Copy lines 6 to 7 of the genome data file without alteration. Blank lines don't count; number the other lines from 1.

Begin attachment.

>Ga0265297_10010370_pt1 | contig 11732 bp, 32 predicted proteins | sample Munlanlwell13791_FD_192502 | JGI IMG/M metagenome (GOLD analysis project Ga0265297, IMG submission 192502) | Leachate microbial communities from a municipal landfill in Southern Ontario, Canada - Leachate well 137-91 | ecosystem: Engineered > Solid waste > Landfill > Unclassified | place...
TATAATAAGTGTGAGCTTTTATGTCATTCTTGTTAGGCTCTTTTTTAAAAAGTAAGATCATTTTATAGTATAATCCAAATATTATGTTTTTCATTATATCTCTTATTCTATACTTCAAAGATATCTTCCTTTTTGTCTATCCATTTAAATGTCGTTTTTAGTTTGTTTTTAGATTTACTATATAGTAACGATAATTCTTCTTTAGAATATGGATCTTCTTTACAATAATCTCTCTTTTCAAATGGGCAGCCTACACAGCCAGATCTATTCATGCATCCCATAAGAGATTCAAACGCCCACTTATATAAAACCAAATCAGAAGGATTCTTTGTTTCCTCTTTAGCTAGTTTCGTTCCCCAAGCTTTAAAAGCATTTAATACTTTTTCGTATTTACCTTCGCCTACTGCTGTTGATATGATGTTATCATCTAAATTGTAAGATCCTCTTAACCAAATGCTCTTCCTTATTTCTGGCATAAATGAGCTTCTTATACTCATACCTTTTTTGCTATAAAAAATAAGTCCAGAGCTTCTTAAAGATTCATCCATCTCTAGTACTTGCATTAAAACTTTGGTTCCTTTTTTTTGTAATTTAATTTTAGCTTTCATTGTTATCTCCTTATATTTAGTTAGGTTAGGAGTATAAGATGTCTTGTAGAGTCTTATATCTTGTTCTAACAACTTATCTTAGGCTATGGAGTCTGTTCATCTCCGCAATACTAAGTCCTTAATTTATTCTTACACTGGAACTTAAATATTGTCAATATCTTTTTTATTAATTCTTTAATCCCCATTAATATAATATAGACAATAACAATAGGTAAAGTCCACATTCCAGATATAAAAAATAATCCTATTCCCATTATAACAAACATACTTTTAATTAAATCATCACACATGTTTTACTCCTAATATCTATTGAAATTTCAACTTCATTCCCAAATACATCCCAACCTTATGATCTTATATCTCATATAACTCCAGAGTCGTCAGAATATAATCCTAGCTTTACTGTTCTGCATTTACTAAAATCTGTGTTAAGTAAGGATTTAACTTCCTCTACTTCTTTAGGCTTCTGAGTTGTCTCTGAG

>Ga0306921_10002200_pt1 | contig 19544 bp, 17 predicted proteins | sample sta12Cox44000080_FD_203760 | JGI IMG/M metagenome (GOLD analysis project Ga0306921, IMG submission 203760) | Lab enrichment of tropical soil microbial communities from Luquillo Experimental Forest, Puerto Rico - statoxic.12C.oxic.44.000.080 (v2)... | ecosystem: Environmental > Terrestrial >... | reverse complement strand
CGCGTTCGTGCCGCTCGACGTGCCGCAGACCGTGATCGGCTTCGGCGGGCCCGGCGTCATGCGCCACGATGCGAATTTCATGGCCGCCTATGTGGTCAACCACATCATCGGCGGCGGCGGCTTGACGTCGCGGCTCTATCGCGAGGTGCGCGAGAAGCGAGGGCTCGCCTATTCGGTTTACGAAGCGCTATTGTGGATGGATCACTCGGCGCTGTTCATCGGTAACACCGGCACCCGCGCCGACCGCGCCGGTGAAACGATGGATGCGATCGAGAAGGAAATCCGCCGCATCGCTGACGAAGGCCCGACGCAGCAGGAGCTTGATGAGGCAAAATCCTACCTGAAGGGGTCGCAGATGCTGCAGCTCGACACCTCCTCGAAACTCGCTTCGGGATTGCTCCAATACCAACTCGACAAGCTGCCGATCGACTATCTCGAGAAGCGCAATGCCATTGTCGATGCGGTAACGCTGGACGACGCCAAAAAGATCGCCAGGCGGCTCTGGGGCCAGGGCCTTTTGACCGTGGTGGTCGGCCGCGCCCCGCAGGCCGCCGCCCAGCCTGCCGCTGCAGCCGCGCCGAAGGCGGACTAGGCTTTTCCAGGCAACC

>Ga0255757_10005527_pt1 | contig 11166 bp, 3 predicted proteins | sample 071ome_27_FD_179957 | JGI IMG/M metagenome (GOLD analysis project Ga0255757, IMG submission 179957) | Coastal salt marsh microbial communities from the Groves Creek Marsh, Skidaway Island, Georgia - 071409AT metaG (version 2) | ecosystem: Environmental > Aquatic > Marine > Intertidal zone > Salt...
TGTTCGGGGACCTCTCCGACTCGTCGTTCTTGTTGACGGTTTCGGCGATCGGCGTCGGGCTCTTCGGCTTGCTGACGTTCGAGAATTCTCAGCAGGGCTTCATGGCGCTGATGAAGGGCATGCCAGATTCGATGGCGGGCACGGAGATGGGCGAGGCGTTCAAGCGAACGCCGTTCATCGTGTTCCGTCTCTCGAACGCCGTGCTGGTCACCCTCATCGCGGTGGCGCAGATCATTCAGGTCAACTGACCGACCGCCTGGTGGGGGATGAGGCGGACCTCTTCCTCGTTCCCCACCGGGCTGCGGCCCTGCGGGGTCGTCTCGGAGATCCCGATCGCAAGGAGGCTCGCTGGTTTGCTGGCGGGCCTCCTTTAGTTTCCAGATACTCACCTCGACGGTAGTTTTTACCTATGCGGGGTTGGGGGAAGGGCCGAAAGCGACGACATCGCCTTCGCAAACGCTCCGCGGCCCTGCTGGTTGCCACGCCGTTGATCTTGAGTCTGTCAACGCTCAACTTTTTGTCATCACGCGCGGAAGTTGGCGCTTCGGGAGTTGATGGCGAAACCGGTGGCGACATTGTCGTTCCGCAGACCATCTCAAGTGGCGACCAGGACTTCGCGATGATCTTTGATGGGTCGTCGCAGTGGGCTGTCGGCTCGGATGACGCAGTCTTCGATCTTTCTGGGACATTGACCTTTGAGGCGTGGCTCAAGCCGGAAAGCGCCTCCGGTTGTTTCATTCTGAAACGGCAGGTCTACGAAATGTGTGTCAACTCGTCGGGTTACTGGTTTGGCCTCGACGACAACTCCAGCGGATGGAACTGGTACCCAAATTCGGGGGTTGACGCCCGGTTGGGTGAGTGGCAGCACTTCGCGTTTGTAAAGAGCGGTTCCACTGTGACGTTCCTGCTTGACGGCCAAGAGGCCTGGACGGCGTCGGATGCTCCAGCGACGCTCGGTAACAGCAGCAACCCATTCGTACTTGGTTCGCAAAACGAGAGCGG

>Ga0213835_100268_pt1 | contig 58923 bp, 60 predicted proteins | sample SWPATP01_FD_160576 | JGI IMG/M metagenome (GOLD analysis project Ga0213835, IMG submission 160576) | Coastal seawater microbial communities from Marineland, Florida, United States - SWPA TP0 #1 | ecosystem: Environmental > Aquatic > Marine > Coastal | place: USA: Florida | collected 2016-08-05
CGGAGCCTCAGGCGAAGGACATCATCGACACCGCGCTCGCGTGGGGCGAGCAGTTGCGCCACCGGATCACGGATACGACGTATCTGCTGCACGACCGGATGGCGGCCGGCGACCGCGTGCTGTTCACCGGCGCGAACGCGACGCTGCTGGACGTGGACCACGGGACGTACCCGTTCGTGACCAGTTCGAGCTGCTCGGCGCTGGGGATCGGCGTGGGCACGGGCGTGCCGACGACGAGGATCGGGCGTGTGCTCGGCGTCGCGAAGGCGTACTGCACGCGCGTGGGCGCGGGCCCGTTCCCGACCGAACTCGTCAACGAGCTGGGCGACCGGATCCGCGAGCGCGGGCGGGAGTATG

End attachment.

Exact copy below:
TGTTCGGGGACCTCTCCGACTCGTCGTTCTTGTTGACGGTTTCGGCGATCGGCGTCGGGCTCTTCGGCTTGCTGACGTTCGAGAATTCTCAGCAGGGCTTCATGGCGCTGATGAAGGGCATGCCAGATTCGATGGCGGGCACGGAGATGGGCGAGGCGTTCAAGCGAACGCCGTTCATCGTGTTCCGTCTCTCGAACGCCGTGCTGGTCACCCTCATCGCGGTGGCGCAGATCATTCAGGTCAACTGACCGACCGCCTGGTGGGGGATGAGGCGGACCTCTTCCTCGTTCCCCACCGGGCTGCGGCCCTGCGGGGTCGTCTCGGAGATCCCGATCGCAAGGAGGCTCGCTGGTTTGCTGGCGGGCCTCCTTTAGTTTCCAGATACTCACCTCGACGGTAGTTTTTACCTATGCGGGGTTGGGGGAAGGGCCGAAAGCGACGACATCGCCTTCGCAAACGCTCCGCGGCCCTGCTGGTTGCCACGCCGTTGATCTTGAGTCTGTCAACGCTCAACTTTTTGTCATCACGCGCGGAAGTTGGCGCTTCGGGAGTTGATGGCGAAACCGGTGGCGACATTGTCGTTCCGCAGACCATCTCAAGTGGCGACCAGGACTTCGCGATGATCTTTGATGGGTCGTCGCAGTGGGCTGTCGGCTCGGATGACGCAGTCTTCGATCTTTCTGGGACATTGACCTTTGAGGCGTGGCTCAAGCCGGAAAGCGCCTCCGGTTGTTTCATTCTGAAACGGCAGGTCTACGAAATGTGTGTCAACTCGTCGGGTTACTGGTTTGGCCTCGACGACAACTCCAGCGGATGGAACTGGTACCCAAATTCGGGGGTTGACGCCCGGTTGGGTGAGTGGCAGCACTTCGCGTTTGTAAAGAGCGGTTCCACTGTGACGTTCCTGCTTGACGGCCAAGAGGCCTGGACGGCGTCGGATGCTCCAGCGACGCTCGGTAACAGCAGCAACCCATTCGTACTTGGTTCGCAAAACGAGAGCGG

>Ga0213835_100268_pt1 | contig 58923 bp, 60 predicted proteins | sample SWPATP01_FD_160576 | JGI IMG/M metagenome (GOLD analysis project Ga0213835, IMG submission 160576) | Coastal seawater microbial communities from Marineland, Florida, United States - SWPA TP0 #1 | ecosystem: Environmental > Aquatic > Marine > Coastal | place: USA: Florida | collected 2016-08-05